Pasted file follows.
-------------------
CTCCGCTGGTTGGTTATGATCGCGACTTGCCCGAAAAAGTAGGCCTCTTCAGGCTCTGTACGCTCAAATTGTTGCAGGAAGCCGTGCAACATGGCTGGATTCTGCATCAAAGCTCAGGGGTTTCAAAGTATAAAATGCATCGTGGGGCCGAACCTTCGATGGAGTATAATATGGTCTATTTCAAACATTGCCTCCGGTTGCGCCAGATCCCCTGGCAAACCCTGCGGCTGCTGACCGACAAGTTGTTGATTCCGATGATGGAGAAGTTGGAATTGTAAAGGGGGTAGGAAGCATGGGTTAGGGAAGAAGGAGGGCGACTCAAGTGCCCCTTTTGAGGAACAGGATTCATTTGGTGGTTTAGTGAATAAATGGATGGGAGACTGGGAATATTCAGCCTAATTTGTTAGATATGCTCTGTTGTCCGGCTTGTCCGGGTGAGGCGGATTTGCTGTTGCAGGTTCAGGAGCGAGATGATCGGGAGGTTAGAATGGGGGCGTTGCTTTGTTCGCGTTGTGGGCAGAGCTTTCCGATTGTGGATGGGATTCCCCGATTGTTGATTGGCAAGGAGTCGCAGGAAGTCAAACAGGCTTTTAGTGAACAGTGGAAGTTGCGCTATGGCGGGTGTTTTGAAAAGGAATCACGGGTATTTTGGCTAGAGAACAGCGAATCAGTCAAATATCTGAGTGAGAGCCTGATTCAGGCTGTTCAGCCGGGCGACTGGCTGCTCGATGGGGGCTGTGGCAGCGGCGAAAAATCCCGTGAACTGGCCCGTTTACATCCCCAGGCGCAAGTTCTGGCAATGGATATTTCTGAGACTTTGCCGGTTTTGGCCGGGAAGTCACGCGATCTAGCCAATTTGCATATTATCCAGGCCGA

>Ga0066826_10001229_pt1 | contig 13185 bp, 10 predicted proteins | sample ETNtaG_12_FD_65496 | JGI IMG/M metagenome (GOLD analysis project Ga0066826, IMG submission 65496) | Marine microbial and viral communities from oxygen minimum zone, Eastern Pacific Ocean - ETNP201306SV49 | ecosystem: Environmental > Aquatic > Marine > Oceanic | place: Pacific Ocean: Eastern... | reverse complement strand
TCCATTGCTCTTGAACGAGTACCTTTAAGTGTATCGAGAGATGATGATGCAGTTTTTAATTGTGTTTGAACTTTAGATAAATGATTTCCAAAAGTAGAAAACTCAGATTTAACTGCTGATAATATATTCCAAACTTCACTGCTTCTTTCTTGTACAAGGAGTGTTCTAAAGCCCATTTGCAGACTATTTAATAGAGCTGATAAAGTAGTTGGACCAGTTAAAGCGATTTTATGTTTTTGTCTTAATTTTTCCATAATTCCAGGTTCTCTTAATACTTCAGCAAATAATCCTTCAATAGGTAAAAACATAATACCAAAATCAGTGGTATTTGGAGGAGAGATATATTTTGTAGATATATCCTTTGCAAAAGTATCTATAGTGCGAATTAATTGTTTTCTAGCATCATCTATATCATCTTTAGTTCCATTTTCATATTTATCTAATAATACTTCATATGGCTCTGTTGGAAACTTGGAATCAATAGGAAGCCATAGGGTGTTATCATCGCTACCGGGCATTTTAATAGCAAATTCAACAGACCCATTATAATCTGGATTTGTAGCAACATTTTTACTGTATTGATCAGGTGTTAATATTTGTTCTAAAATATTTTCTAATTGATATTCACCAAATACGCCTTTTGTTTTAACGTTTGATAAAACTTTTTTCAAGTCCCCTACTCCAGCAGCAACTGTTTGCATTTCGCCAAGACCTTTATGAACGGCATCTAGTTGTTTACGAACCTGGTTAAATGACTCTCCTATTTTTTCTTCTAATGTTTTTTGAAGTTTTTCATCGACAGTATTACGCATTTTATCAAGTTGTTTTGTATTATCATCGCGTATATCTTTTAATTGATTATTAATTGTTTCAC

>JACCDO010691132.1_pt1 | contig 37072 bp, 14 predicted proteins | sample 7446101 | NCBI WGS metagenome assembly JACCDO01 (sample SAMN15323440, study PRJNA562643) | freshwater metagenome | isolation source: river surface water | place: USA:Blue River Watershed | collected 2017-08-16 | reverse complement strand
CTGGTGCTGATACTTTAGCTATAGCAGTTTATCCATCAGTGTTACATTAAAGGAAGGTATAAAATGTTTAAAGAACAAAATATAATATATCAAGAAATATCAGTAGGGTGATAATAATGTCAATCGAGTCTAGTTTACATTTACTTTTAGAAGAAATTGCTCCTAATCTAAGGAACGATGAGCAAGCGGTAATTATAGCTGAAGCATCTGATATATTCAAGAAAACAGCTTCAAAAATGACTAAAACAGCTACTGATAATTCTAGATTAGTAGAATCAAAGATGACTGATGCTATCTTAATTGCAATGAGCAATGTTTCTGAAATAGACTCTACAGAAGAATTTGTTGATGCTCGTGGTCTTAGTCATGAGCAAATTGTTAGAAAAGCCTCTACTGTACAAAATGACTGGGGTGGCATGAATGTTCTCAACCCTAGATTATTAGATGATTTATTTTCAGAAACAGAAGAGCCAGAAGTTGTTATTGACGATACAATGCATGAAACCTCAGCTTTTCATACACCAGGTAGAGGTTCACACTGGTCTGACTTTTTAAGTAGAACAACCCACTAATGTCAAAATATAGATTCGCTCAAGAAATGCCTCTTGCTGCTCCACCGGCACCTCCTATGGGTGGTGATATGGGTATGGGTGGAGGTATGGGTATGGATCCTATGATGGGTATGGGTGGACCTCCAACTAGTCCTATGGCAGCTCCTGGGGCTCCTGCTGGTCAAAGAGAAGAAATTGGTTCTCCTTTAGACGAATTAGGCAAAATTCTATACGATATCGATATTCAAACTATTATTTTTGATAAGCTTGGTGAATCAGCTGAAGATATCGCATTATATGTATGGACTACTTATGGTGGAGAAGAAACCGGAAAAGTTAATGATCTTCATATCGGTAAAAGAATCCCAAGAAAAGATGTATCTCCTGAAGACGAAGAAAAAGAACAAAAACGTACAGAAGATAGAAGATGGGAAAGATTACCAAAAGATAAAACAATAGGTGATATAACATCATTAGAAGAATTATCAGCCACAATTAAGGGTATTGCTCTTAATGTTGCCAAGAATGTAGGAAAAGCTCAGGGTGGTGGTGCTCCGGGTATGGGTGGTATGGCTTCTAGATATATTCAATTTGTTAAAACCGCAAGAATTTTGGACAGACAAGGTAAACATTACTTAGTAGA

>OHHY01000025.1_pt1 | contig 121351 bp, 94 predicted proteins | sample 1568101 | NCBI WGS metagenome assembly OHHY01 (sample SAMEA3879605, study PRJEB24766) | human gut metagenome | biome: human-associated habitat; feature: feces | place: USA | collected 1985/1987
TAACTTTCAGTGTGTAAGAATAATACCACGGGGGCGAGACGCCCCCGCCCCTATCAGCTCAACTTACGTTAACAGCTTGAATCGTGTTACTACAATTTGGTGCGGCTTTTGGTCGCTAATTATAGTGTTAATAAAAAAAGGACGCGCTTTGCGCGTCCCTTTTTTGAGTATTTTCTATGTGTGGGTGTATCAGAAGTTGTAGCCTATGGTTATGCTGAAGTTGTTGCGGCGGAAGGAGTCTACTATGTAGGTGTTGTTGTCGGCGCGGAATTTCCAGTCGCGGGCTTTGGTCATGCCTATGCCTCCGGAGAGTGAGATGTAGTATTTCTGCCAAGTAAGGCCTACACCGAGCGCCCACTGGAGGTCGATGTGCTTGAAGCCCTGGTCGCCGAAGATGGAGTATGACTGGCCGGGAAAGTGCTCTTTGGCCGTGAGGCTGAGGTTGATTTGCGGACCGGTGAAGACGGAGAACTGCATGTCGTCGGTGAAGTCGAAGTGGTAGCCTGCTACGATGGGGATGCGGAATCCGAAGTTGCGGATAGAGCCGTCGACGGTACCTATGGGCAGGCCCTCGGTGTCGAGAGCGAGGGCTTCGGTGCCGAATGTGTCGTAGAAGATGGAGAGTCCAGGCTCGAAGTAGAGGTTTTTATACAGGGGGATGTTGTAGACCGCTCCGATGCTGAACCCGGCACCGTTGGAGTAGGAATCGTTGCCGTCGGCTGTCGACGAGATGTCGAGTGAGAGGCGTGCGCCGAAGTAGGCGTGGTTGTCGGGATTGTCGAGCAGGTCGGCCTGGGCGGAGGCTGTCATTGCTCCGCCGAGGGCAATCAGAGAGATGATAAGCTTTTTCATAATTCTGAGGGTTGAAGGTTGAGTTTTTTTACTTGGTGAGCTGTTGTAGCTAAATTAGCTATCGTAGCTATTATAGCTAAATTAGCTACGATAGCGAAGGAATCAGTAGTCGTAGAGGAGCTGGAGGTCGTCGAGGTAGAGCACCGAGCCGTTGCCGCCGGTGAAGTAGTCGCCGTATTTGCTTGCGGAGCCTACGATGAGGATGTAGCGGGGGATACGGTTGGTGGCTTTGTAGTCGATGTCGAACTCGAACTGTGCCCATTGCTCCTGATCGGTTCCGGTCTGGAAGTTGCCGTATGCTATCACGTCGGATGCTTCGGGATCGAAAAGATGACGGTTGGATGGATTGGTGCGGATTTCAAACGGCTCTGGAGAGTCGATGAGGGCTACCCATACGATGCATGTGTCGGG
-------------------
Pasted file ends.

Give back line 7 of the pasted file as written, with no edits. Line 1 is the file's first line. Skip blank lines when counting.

TAACTTTCAGTGTGTAAGAATAATACCACGGGGGCGAGACGCCCCCGCCCCTATCAGCTCAACTTACGTTAACAGCTTGAATCGTGTTACTACAATTTGGTGCGGCTTTTGGTCGCTAATTATAGTGTTAATAAAAAAAGGACGCGCTTTGCGCGTCCCTTTTTTGAGTATTTTCTATGTGTGGGTGTATCAGAAGTTGTAGCCTATGGTTATGCTGAAGTTGTTGCGGCGGAAGGAGTCTACTATGTAGGTGTTGTTGTCGGCGCGGAATTTCCAGTCGCGGGCTTTGGTCATGCCTATGCCTCCGGAGAGTGAGATGTAGTATTTCTGCCAAGTAAGGCCTACACCGAGCGCCCACTGGAGGTCGATGTGCTTGAAGCCCTGGTCGCCGAAGATGGAGTATGACTGGCCGGGAAAGTGCTCTTTGGCCGTGAGGCTGAGGTTGATTTGCGGACCGGTGAAGACGGAGAACTGCATGTCGTCGGTGAAGTCGAAGTGGTAGCCTGCTACGATGGGGATGCGGAATCCGAAGTTGCGGATAGAGCCGTCGACGGTACCTATGGGCAGGCCCTCGGTGTCGAGAGCGAGGGCTTCGGTGCCGAATGTGTCGTAGAAGATGGAGAGTCCAGGCTCGAAGTAGAGGTTTTTATACAGGGGGATGTTGTAGACCGCTCCGATGCTGAACCCGGCACCGTTGGAGTAGGAATCGTTGCCGTCGGCTGTCGACGAGATGTCGAGTGAGAGGCGTGCGCCGAAGTAGGCGTGGTTGTCGGGATTGTCGAGCAGGTCGGCCTGGGCGGAGGCTGTCATTGCTCCGCCGAGGGCAATCAGAGAGATGATAAGCTTTTTCATAATTCTGAGGGTTGAAGGTTGAGTTTTTTTACTTGGTGAGCTGTTGTAGCTAAATTAGCTATCGTAGCTATTATAGCTAAATTAGCTACGATAGCGAAGGAATCAGTAGTCGTAGAGGAGCTGGAGGTCGTCGAGGTAGAGCACCGAGCCGTTGCCGCCGGTGAAGTAGTCGCCGTATTTGCTTGCGGAGCCTACGATGAGGATGTAGCGGGGGATACGGTTGGTGGCTTTGTAGTCGATGTCGAACTCGAACTGTGCCCATTGCTCCTGATCGGTTCCGGTCTGGAAGTTGCCGTATGCTATCACGTCGGATGCTTCGGGATCGAAAAGATGACGGTTGGATGGATTGGTGCGGATTTCAAACGGCTCTGGAGAGTCGATGAGGGCTACCCATACGATGCATGTGTCGGG